NASIR: Exactly.

MATT: So, why would I do a waiver for that? I mean, I guess, possibly there’s a handful of people that would somehow Google it and find out.

NASIR: Yeah. But, at the same time, if you asked the tattoo artist, “Hey, can you sign this waiver?” they’d be like, “Yeah, sure, I don’t care.”
This is how I see it and I can kind of lay it out – I think – simply from two perspectives. Let’s just take the perspective from the tattoo artist. If you take any artist and you draw a painting and you give it to somebody and that person holds the painting and then that person holding the painting is portrayed in commercials or what-have-you and the painting itself is part of the character of that person then, yeah, the original artist would think that they would have a legitimate right to say, “Hey, look, you’re using that image and reproducing it. And so, therefore, regular copyright laws apply.” With a tattoo artist, the only difference is that, okay, instead of holding a painting, it’s just something on someone’s skin.

MATT: Yeah.

NASIR: But I think that would be kind of the best fair argument as to why they should be compensated. But here is I think a substantial counter-argument is that you’re not giving them a painting. You are putting something on someone’s skin that’s semi-permanent that, by nature, that any time that that person is portrayed, then anything on them is going to be portrayed. Therefore, all of a sudden, by you putting something on their face or on their skin, you have an indefinite ownership of what’s on their property and limitation to what they can do with themselves, right? Because, in theory, if Lebron James wants to be depicted in a videogame, if this law stands in the sense that they need a copyright waiver, then he can’t do that. It has to be an altered depiction of him, you know? A depiction which has his tattoo removed. So, I think, from a fairness perspective, even if the district court – or I assume this is a federal court since it’s copyright – even if the district court actually holds in favor of the tattoo artist, I think, in the long term, through appellate work or through maybe a change in legislation but more likely I think in the judicial process, the tattoo artists are going to lose eventually because, if you take it to its full extent, it just doesn’t make sense. What do you think?

MATT: I was going to quickly say one thing we didn’t catch on here – or maybe you did and didn’t mention it – and then I’ll answer your question.

NASIR: Oh, I caught everything. I catch everything, I should say.

MATT: The people that first reached out to the videogame about kind of warning them about this potential copyright infringement was the same person that was with Mike Tyson is not the lawyer that ultimately filed this lawsuit.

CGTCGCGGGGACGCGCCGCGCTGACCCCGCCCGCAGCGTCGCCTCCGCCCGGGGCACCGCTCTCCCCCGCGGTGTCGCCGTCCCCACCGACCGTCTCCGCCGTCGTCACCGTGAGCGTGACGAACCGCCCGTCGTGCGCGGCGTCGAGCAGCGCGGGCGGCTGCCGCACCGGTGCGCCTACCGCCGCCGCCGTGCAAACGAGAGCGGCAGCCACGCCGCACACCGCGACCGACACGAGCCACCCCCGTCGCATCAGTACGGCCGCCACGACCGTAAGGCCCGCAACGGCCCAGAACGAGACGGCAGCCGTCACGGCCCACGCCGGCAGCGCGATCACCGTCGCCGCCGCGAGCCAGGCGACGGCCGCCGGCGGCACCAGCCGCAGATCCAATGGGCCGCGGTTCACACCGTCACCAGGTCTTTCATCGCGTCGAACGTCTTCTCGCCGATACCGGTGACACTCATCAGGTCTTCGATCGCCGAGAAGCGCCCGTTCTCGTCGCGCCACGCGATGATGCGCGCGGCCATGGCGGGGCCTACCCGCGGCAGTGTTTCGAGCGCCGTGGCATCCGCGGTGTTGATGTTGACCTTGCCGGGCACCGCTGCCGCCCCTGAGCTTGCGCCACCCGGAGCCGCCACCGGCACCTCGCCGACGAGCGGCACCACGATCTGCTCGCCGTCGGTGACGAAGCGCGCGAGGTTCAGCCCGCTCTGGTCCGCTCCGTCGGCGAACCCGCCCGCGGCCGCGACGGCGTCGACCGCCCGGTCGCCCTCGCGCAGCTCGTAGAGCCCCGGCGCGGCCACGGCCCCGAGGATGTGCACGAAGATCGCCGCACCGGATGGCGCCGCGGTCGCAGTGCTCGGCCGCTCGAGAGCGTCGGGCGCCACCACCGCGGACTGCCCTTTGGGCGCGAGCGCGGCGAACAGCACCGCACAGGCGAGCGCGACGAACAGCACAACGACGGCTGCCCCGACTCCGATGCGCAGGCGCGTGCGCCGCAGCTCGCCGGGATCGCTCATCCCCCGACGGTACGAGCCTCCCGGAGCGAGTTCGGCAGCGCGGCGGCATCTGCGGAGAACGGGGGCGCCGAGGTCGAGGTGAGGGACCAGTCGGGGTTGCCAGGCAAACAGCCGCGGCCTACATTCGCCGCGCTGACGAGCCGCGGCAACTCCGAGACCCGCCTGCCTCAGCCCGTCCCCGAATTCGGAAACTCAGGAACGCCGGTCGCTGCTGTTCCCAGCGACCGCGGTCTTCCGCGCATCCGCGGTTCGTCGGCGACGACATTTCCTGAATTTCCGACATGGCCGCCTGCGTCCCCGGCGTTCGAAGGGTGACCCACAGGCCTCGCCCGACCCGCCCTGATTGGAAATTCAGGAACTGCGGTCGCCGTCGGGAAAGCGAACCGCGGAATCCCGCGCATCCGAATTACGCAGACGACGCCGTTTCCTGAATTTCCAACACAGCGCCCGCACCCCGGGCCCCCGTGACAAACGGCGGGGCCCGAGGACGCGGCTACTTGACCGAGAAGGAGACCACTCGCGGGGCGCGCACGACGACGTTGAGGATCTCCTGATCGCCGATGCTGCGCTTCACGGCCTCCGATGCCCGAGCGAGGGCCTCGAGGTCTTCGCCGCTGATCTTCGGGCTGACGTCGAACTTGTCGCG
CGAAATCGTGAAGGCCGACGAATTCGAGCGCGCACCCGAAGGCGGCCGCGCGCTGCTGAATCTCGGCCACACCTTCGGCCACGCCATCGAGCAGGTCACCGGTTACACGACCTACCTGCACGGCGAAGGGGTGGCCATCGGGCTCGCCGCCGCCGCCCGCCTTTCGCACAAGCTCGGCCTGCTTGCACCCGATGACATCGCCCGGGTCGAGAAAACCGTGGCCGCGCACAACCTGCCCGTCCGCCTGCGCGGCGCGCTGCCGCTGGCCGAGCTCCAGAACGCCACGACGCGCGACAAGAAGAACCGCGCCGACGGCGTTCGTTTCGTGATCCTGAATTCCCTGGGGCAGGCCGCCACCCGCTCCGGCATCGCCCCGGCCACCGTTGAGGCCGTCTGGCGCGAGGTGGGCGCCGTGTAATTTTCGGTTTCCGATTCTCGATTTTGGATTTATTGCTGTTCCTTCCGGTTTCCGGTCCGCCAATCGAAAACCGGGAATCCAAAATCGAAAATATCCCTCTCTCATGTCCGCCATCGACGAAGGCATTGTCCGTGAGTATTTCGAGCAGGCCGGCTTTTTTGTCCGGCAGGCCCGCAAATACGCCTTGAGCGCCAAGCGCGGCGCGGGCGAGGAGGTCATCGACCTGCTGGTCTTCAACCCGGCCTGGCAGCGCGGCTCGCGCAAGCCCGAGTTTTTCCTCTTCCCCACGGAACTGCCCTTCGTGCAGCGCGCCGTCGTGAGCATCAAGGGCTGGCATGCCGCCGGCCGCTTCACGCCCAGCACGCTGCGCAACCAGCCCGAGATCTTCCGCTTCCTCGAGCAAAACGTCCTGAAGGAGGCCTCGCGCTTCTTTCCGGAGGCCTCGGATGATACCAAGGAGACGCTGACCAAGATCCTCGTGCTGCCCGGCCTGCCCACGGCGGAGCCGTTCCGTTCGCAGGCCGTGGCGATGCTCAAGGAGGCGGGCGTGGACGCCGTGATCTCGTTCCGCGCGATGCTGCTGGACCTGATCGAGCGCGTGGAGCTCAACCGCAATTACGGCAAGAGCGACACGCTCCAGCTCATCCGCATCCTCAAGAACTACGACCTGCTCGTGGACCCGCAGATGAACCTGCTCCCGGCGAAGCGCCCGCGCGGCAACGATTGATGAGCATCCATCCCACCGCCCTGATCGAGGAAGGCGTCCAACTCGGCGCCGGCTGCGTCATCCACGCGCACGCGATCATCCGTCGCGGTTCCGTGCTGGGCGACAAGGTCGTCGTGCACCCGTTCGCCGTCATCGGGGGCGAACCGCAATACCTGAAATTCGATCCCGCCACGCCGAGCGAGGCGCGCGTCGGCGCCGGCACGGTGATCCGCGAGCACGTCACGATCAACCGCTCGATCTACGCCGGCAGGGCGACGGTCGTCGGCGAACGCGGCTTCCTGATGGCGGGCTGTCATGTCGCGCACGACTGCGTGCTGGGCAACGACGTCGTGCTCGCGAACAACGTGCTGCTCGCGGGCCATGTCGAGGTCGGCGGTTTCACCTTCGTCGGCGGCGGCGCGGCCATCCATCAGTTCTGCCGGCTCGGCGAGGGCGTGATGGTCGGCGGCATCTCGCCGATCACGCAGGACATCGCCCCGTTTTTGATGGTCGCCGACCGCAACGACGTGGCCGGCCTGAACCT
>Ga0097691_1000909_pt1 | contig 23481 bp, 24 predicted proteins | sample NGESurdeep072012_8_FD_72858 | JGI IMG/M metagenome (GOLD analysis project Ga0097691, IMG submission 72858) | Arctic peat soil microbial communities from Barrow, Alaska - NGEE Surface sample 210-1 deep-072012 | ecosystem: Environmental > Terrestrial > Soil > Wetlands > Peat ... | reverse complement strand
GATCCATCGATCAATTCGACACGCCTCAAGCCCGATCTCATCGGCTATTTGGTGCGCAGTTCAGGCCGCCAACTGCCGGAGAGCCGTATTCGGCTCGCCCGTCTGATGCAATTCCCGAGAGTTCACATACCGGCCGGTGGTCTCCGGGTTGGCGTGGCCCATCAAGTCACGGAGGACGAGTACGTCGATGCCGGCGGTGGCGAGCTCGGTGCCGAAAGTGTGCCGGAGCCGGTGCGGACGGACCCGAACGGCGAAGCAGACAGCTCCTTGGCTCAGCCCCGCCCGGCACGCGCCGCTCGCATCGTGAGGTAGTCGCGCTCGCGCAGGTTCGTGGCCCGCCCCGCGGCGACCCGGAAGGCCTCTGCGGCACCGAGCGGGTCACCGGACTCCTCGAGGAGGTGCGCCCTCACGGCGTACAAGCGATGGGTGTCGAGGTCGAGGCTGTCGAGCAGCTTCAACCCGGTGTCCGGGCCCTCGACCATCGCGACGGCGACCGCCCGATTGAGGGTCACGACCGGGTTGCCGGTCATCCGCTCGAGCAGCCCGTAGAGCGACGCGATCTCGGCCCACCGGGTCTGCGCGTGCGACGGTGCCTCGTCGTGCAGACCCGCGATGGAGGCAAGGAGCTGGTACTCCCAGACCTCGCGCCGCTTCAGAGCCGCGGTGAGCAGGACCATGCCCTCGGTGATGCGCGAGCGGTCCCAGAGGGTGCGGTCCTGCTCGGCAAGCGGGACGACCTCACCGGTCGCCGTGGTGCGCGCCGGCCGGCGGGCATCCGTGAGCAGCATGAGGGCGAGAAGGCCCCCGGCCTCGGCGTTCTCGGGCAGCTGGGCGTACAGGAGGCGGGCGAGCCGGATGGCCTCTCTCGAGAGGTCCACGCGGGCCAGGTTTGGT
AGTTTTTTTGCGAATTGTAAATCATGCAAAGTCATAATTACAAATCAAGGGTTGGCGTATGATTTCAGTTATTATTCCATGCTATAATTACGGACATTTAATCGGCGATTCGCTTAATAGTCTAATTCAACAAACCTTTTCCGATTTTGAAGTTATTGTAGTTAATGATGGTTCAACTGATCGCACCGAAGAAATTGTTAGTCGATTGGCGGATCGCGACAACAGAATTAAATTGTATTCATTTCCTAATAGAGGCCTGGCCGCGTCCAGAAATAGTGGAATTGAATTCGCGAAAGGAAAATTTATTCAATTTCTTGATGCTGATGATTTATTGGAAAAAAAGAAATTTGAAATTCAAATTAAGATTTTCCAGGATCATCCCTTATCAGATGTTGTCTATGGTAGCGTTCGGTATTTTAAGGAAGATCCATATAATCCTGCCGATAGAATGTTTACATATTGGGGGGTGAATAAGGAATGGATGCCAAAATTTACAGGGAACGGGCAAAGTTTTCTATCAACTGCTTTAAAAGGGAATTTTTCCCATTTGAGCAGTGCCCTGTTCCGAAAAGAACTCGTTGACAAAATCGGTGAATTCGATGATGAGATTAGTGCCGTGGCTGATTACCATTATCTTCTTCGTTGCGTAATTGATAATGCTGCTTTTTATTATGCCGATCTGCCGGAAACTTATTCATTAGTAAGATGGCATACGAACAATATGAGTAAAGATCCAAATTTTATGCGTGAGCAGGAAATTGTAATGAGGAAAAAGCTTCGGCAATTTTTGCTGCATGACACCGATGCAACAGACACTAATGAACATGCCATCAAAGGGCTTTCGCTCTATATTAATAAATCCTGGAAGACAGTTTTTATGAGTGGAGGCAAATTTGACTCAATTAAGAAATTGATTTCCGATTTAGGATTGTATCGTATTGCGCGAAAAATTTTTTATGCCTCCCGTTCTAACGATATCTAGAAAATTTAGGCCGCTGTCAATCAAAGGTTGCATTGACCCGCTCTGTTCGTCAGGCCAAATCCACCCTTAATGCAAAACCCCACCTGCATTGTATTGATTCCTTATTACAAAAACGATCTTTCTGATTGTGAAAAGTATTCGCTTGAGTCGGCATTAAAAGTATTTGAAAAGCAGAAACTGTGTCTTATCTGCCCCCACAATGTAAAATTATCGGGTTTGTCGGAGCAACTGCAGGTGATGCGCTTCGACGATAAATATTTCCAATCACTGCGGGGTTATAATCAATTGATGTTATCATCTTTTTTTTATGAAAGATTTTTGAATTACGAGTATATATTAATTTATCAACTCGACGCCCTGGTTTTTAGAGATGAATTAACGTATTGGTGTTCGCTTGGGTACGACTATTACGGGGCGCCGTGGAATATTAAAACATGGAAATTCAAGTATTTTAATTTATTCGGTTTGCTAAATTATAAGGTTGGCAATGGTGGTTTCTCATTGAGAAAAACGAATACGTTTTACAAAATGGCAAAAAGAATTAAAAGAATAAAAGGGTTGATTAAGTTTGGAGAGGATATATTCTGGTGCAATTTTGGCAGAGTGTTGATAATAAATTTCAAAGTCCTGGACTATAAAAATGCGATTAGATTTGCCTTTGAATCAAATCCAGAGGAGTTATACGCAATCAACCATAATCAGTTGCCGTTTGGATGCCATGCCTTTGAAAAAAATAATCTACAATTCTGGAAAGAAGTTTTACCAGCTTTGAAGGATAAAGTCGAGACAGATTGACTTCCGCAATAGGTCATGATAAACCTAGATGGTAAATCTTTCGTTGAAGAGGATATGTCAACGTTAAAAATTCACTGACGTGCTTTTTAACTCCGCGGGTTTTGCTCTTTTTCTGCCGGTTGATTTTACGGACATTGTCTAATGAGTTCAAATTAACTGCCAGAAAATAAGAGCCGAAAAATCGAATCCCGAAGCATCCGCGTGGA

NASIR: Oh, okay.

MATT: I mean, it’s an interesting wrinkle to it.

NASIR: Interesting.
NBA

NASIR: And you’re probably right but I think, in 2K game’s perspective, my advice to them is like, “Look, you know, unless you’re optimistic that your players are going to be depicting for not only NBA 2K but all your 2K games including NFL, including baseball or whatever, that they’re going to get waivers from the tattoo artists then, okay, fine. Settle. But, if not, if you keep settling these cases, then, as soon as you settle this one, then it’s going to be the next one and the next one. Or you’re just going to have to get rid of depiction of tattoos.” And, if I know the NBA, that’s pretty common, right? It seems like every NBA player has some tattoos on his arms, legs.

MATT: Yeah, I think there’s a good percentage of them that do.

NASIR: I mean, you play basketball. I mean, you have 32, if that tells anything.

MATT: Yeah. Well, the interesting thing, I mean, the players, they have to give their consent to be part of the game as well. Maybe, if you take the tattoos off of them, they’re going to say, “Well, this isn’t my real likeness either.”

NASIR: Maybe.

MATT: You are more of a videogame expert than I am but I don’t know if you’re aware of this. You know, NBA Jam which was like the real popular two-on-two basketball game?

NASIR: Yeah.

MATT: Kind of ridiculous. So, Michael Jordan – I don’t know if it was in all versions but definitely in one of the versions – refused to be in the game.

NASIR: But then, you can unlock him somehow, right?

MATT: Well, I don’t know – maybe. That might have been another version.

NASIR: If I recall, there was one that he wasn’t in the game but, somehow, you could do something – one of those secret codes or whatever. I feel like I’m just making it more fun than it is.

MATT: Yeah, because he refused to allow his likeness to be part of the game.

NASIR: But there’s been other videogames too that basically didn’t get permission. Like, they would do silly stuff. They would make it more generic but have the same player numbers and things like that, and they would still get into trouble for that because, even if you kind of change the look a little bit, but if there’s enough resemblance – or a likelihood of confusion is the standard, of course – then you wouldn’t be permitted to do that either.